Trypho [Diodotus]   [d. 138 BCE; suicide]

Rebel Hellenistic general & ally of Alexander Balas who used the latter's death (145 BCE) to seize royal power for himself. He set Balas' son on the throne as Antiochus VI, though he was just a young child, & acted as his regent. In 143 BCE he trapped Judah Maccabee's brother Jonathan at Ptolemaļs, ordered his execution & attempted to annex Judea. He then murdered Antiochus (142 BCE) & proclaimed himself king.

To avenge Jonathan's death, Simon -- the oldest surviving Hasmonean brother -- forged an alliance with Trypho's Seleucid rival, Demetrius II. After Demetrius was assassinated, his younger brother, Antiochus VII, finally drove Trypho into exile (138 BCE) where he committed suicide. While Trypho never consolidated his power & was not recognized as a legitimate monarch by neighboring rulers, he proved to be a vigorous & volatile catalyst, precipitating political events that destabilized other regimes & ultimately undermined Seleucid power.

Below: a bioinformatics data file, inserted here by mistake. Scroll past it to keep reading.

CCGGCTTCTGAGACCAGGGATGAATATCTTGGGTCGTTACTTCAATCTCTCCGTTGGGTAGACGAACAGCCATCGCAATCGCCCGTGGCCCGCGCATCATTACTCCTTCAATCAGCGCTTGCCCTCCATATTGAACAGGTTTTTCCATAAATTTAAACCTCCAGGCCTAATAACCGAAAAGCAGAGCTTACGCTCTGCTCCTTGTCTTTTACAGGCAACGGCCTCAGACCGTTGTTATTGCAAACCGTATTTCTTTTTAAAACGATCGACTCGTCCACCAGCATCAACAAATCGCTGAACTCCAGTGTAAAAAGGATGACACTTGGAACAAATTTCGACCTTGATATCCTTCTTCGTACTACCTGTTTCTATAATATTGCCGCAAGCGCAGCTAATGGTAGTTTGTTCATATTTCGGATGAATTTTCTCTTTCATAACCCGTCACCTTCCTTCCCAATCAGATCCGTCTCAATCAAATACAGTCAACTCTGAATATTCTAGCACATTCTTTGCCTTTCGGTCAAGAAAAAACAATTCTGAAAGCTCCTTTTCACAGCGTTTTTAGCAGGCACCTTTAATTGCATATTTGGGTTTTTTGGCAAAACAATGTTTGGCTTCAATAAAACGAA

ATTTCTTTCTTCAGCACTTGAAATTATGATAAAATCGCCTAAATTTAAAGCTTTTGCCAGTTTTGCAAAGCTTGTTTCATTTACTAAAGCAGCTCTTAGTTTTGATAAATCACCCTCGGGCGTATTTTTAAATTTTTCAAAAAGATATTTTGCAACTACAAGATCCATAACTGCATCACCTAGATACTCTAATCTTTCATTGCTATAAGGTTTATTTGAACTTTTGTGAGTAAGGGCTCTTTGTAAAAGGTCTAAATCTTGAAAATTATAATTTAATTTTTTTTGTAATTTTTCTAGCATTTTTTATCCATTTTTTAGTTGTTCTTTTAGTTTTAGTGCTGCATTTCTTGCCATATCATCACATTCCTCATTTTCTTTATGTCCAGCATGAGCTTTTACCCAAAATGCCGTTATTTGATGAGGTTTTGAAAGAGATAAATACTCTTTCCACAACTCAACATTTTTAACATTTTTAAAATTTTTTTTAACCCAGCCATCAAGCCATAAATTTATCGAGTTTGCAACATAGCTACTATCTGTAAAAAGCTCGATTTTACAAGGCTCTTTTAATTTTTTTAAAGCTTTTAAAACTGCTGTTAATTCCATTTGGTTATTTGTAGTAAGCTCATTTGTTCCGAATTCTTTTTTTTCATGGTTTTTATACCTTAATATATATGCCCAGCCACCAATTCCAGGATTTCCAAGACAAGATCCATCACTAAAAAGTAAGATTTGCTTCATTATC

References: 1 Maccabees 11:39-40, 54-57; 12:39-52; 13:1-32; 14:1; 15:10-14, 25, 37-41.
                   Josephus, Antiquities 13.131-134.
                   Livy, History of Rome 52, 55 [periochae].
                   Justin, Epitome 36.1; 39.1.  
                   Strabo, Geography 16.2.10.
                   Appian, Roman History: Syrian War 11.68.

Other resources on line:

Unlike his Seleucid predecessors & rivals, Trypho did not associate himself with the Hellenistic ruler cult. The face of this silver tetradrachma minted at Antioch ca. 140 BCE bears the usurper's likeness, but the reverse lacks traditional mythic imagery.  Instead, the inscription Basileos Tryphonos Autokratoros ["of King Trypho, Supreme Commander"] flanking a helmet & horn clearly bases his royal claims on his role as army commandant.

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